Human Bones Found in Kurdish Cities in Turkey
Kurds have been exposed to numerous crimes against humanity ever since Kurdistan, their country, was divided into four parts and shared by the four states of the Middle East – Turkey, Iraq, Iran and Syria.
Disappearances were very common in the Kurdish region in Turkey in the 1990s during Turkey’s dirty war against the Kurds. For a long time, people were scared of speaking about their loved ones who disappeared as they knew that it would increase their own chances of disappearing.
This week, stories about two disappearances have been covered by the Kurdish media in Turkey.
The first one is from Dersim. The Chief Public Prosecutor’s Office has started an investigation regarding the human bones found in the Hesen Qemer Cave in Laç Valley, a military forbidden zone in the Kurdish province of Dersim.
Hıdır Çelik, a resident in the region, took the journalists to the cave and filed a criminal complaint, claiming that he had lost 30 relatives during the Dersim Genocide.
The prosecutors have reported they will start analyzing the bones and other materials found in the cave in the earliest time.
Another story of disappearance that has recently been disclosed takes place in the Kurdish province of Mardin:
It has been revealed that the bones that were found during an excavation in Qoser in 2008 belonged to 2 brothers, Şemsettin and Nejat Yalçınkaya.
The Katarlı village of Mardin was evacuated due to “security concerns” by the Turkish military between 1993 and 1995. The unidentified murders that took place in the region started to be investigated after the villagers applied to the Mersin Branch of the Human Rights Association (IHD).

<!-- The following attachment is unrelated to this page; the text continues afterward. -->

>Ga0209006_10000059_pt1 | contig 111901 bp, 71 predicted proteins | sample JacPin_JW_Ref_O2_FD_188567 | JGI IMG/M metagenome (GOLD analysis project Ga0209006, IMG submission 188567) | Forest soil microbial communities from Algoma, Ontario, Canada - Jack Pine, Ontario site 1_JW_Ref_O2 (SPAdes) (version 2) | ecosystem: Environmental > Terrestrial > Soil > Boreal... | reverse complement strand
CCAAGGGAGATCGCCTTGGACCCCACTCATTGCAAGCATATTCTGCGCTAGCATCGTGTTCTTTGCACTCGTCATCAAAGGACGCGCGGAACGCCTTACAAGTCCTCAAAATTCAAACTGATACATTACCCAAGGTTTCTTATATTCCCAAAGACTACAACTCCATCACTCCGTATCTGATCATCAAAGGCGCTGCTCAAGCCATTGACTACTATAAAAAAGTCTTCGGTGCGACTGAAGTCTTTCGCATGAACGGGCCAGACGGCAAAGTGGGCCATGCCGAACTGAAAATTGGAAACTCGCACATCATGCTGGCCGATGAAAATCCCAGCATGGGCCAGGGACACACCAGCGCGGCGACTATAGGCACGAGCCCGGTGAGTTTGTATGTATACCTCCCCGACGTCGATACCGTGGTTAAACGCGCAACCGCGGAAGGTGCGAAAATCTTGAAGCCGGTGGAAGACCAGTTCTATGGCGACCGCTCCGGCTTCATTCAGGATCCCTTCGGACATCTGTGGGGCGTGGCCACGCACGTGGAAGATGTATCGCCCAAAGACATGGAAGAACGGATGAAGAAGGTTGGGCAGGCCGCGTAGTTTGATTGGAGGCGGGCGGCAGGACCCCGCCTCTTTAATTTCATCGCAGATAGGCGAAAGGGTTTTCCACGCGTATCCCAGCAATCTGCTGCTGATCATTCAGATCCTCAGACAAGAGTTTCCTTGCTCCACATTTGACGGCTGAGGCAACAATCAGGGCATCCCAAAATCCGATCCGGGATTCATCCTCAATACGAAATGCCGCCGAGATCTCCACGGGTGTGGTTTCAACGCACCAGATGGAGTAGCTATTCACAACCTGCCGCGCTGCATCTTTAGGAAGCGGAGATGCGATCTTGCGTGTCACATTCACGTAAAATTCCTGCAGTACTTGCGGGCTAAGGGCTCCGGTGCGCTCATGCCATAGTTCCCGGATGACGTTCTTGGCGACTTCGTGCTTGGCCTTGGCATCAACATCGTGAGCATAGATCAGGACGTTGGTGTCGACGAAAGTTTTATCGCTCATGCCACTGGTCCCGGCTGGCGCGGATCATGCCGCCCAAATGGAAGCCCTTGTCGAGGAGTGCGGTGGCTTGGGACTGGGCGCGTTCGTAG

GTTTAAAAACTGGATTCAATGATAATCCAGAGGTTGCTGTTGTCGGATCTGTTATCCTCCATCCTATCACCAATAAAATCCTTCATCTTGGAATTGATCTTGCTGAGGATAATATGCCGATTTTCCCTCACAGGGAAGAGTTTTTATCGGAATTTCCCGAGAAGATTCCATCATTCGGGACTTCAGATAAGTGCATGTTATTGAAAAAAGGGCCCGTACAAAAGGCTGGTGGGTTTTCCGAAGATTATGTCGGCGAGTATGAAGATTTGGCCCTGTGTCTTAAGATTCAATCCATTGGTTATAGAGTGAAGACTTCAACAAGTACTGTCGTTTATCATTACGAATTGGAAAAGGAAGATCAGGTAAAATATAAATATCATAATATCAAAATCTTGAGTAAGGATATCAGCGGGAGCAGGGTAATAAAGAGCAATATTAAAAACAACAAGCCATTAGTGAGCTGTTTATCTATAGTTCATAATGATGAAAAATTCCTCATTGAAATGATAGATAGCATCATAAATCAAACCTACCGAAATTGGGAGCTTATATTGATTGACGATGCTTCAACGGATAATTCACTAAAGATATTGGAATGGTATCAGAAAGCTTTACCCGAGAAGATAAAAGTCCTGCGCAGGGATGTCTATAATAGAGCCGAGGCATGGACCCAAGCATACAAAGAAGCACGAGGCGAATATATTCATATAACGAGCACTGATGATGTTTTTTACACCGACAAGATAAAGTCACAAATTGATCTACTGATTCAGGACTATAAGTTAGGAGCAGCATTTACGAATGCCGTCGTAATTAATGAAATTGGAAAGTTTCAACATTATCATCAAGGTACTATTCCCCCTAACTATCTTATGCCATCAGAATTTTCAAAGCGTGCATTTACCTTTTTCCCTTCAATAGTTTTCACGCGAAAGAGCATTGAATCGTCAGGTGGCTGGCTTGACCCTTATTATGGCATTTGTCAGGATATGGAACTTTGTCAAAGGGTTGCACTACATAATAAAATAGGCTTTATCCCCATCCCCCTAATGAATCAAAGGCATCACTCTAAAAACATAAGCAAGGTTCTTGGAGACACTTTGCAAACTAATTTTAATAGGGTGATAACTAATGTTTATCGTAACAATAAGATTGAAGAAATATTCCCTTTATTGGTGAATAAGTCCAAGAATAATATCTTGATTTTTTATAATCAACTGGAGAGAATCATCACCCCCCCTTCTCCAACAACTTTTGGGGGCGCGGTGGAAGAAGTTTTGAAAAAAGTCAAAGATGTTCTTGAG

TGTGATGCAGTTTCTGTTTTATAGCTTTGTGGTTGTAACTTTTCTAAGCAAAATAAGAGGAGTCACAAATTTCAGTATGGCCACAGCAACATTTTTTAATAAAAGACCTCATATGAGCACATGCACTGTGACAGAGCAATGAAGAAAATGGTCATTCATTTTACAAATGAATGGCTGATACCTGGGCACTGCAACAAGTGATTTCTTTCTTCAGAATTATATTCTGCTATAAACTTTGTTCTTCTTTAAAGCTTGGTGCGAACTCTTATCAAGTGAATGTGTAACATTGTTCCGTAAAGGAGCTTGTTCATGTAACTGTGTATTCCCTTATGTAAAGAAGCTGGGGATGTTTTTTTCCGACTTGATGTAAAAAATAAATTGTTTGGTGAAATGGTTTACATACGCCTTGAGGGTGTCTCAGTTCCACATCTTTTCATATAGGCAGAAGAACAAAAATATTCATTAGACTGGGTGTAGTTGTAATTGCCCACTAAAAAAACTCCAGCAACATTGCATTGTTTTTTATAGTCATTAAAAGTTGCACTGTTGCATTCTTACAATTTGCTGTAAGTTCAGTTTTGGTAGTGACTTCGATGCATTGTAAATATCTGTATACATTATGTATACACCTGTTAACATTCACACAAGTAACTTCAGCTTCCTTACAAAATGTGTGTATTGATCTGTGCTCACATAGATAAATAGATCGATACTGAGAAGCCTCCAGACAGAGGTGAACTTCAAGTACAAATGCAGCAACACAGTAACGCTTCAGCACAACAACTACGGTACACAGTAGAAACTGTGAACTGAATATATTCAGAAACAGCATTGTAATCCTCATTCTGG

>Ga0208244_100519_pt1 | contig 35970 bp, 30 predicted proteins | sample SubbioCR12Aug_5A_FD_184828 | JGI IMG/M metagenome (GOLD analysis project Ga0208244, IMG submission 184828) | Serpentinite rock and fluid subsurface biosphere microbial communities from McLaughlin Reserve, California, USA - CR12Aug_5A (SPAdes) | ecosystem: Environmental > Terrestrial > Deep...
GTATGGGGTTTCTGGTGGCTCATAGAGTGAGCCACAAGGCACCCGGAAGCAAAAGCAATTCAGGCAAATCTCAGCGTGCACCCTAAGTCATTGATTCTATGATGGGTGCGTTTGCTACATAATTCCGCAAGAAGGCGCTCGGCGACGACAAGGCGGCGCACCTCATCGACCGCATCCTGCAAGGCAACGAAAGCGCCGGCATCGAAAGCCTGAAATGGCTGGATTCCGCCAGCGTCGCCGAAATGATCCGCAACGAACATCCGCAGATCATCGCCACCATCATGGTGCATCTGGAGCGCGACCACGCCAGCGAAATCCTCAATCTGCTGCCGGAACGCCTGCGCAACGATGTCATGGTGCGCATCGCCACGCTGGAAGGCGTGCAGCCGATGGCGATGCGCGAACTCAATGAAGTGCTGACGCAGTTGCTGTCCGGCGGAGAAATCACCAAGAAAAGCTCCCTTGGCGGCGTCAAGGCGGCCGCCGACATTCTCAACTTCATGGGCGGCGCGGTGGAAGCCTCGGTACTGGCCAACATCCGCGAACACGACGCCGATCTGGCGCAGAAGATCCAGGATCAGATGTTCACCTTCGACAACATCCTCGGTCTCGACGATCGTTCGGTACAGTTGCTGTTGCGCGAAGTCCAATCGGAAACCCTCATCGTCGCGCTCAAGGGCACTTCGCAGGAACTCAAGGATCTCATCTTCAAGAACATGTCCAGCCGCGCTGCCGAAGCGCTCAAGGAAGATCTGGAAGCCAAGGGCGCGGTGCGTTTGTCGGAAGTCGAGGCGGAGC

IHD demanded the Chief Public Prosecutor’s Office to start conducting excavations in the region. During the excavations, dead bodies of two civilians were found in the water-well of the village but they could not be identified in the DNA test.
The bones were sent to the Institution of Forensic Medicine in Istanbul for further DNA tests and the Institution matched the bones with the blood samples taken from families. At the end of the analysis, it was disclosed that the bones belonged to two brothers, Şemsettin and Nejat Yalçınkaya, who disappeared 18 years ago.
The Prosecutor’s office conducted a second excavation in the village on April 22 and human bones were found again in the water-well which was 11 meters deep.
The prime suspect of the unidentified murders and disappearances in the Kurdish district of Qoser is Colonel Atilla Uğur, who was the gendarme commander of the district of Kızıltepe in that period and imprisoned in the Ergenekon case.
Journalist Daniel Steinvorth wrote about the disappearances in Kurdish cities for SPIEGEL International:
When members of the special Turkish police unit Jitem arrived at night, Kurdish inhabitants of southeast Turkey knew there would be another disappearance. Investigators are now looking into the activities of this allegedly disbanded secretive organization from the 1990s — and the ‘death wells’ where its victims were hidden.
Throughout the 1980s and 1990s, thousands of civil rights activists, politicians and business people suspected of having ties with the PKK were kidnapped and murdered. No one knows their exact number, and it was only in rare cases that the victims were even identified.
Many corpses were dumped into wells; others were doused in acid and thrown into fields. The horror of the sight was meant to serve as a deterrent. But the majority disappeared without a trace and are still listed as missing.
Human rights organizations have repeatedly stated that thousands of Kurds have been subjected to execution-style killings, disappearances, and deaths in custody carried out by state agents in the Kurdish region in Turkey in 1990s.
As Human Rights Watch puts it:
Justice for the thousands of state-perpetrated killings and disappearances of Kurdish civilians in the 1990s should be an essential part of the peace process under way in Turkey.
So if the Turkish authorities are intent on proving their seriousness and sincerity in resolving the Kurdish issue, they should secure the justice for killings and disappearances by state forces or officials in order to help build the foundations of lasting peace.